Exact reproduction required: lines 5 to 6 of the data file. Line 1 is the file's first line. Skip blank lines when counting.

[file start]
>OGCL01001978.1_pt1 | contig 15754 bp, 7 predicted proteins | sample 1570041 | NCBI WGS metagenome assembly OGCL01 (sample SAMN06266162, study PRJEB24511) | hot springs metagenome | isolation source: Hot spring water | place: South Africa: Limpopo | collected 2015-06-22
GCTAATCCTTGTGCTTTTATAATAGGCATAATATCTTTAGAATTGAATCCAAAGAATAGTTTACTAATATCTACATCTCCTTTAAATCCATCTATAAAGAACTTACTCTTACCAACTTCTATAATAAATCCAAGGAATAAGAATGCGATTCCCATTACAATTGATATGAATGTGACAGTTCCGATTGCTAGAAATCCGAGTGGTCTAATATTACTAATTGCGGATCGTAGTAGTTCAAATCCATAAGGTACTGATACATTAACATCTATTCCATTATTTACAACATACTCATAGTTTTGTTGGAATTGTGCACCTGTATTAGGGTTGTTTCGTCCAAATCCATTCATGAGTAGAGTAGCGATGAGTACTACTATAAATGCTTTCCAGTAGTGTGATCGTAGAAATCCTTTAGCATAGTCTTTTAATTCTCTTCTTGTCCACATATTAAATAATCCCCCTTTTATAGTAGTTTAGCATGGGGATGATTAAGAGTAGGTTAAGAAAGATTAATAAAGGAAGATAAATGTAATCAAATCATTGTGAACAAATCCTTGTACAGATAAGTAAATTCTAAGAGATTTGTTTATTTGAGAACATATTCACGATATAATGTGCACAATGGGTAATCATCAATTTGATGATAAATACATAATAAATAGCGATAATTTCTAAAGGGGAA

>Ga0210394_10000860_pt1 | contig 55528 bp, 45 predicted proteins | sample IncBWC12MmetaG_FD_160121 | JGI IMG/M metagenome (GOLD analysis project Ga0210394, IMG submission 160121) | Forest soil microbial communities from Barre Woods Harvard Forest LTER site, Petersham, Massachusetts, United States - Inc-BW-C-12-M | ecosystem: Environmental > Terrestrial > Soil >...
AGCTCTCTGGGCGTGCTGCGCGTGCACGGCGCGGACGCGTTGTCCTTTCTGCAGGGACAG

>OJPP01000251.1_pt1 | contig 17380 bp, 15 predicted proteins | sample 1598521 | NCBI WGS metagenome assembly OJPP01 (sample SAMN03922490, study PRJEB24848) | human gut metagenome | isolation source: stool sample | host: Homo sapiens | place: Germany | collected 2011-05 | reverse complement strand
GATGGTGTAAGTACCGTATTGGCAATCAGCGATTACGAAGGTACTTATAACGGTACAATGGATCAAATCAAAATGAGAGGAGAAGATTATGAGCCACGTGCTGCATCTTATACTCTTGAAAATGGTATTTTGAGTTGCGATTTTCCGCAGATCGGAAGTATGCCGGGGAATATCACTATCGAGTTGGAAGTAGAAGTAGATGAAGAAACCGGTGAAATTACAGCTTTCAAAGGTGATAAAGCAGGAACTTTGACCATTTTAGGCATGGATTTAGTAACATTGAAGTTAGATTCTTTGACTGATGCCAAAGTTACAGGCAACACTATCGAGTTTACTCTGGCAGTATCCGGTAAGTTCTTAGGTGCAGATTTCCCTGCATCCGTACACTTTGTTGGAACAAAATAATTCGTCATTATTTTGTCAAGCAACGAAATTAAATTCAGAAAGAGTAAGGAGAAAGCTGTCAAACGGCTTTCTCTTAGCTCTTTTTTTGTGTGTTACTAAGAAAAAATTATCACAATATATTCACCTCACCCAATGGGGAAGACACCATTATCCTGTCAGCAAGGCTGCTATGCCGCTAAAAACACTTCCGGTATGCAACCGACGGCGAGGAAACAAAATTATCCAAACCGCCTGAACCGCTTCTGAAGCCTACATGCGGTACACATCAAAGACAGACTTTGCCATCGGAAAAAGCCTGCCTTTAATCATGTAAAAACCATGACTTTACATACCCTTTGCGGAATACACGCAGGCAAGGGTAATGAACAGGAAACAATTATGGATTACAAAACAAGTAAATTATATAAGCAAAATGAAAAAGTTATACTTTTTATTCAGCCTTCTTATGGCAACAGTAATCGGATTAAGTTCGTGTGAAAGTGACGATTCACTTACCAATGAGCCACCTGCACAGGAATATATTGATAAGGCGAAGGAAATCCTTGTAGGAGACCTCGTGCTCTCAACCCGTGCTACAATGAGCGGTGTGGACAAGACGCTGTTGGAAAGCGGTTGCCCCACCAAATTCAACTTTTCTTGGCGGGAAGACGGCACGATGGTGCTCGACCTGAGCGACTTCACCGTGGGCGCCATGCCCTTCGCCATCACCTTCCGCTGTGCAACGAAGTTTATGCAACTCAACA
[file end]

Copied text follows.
>OJPP01000251.1_pt1 | contig 17380 bp, 15 predicted proteins | sample 1598521 | NCBI WGS metagenome assembly OJPP01 (sample SAMN03922490, study PRJEB24848) | human gut metagenome | isolation source: stool sample | host: Homo sapiens | place: Germany | collected 2011-05 | reverse complement strand
GATGGTGTAAGTACCGTATTGGCAATCAGCGATTACGAAGGTACTTATAACGGTACAATGGATCAAATCAAAATGAGAGGAGAAGATTATGAGCCACGTGCTGCATCTTATACTCTTGAAAATGGTATTTTGAGTTGCGATTTTCCGCAGATCGGAAGTATGCCGGGGAATATCACTATCGAGTTGGAAGTAGAAGTAGATGAAGAAACCGGTGAAATTACAGCTTTCAAAGGTGATAAAGCAGGAACTTTGACCATTTTAGGCATGGATTTAGTAACATTGAAGTTAGATTCTTTGACTGATGCCAAAGTTACAGGCAACACTATCGAGTTTACTCTGGCAGTATCCGGTAAGTTCTTAGGTGCAGATTTCCCTGCATCCGTACACTTTGTTGGAACAAAATAATTCGTCATTATTTTGTCAAGCAACGAAATTAAATTCAGAAAGAGTAAGGAGAAAGCTGTCAAACGGCTTTCTCTTAGCTCTTTTTTTGTGTGTTACTAAGAAAAAATTATCACAATATATTCACCTCACCCAATGGGGAAGACACCATTATCCTGTCAGCAAGGCTGCTATGCCGCTAAAAACACTTCCGGTATGCAACCGACGGCGAGGAAACAAAATTATCCAAACCGCCTGAACCGCTTCTGAAGCCTACATGCGGTACACATCAAAGACAGACTTTGCCATCGGAAAAAGCCTGCCTTTAATCATGTAAAAACCATGACTTTACATACCCTTTGCGGAATACACGCAGGCAAGGGTAATGAACAGGAAACAATTATGGATTACAAAACAAGTAAATTATATAAGCAAAATGAAAAAGTTATACTTTTTATTCAGCCTTCTTATGGCAACAGTAATCGGATTAAGTTCGTGTGAAAGTGACGATTCACTTACCAATGAGCCACCTGCACAGGAATATATTGATAAGGCGAAGGAAATCCTTGTAGGAGACCTCGTGCTCTCAACCCGTGCTACAATGAGCGGTGTGGACAAGACGCTGTTGGAAAGCGGTTGCCCCACCAAATTCAACTTTTCTTGGCGGGAAGACGGCACGATGGTGCTCGACCTGAGCGACTTCACCGTGGGCGCCATGCCCTTCGCCATCACCTTCCGCTGTGCAACGAAGTTTATGCAACTCAACA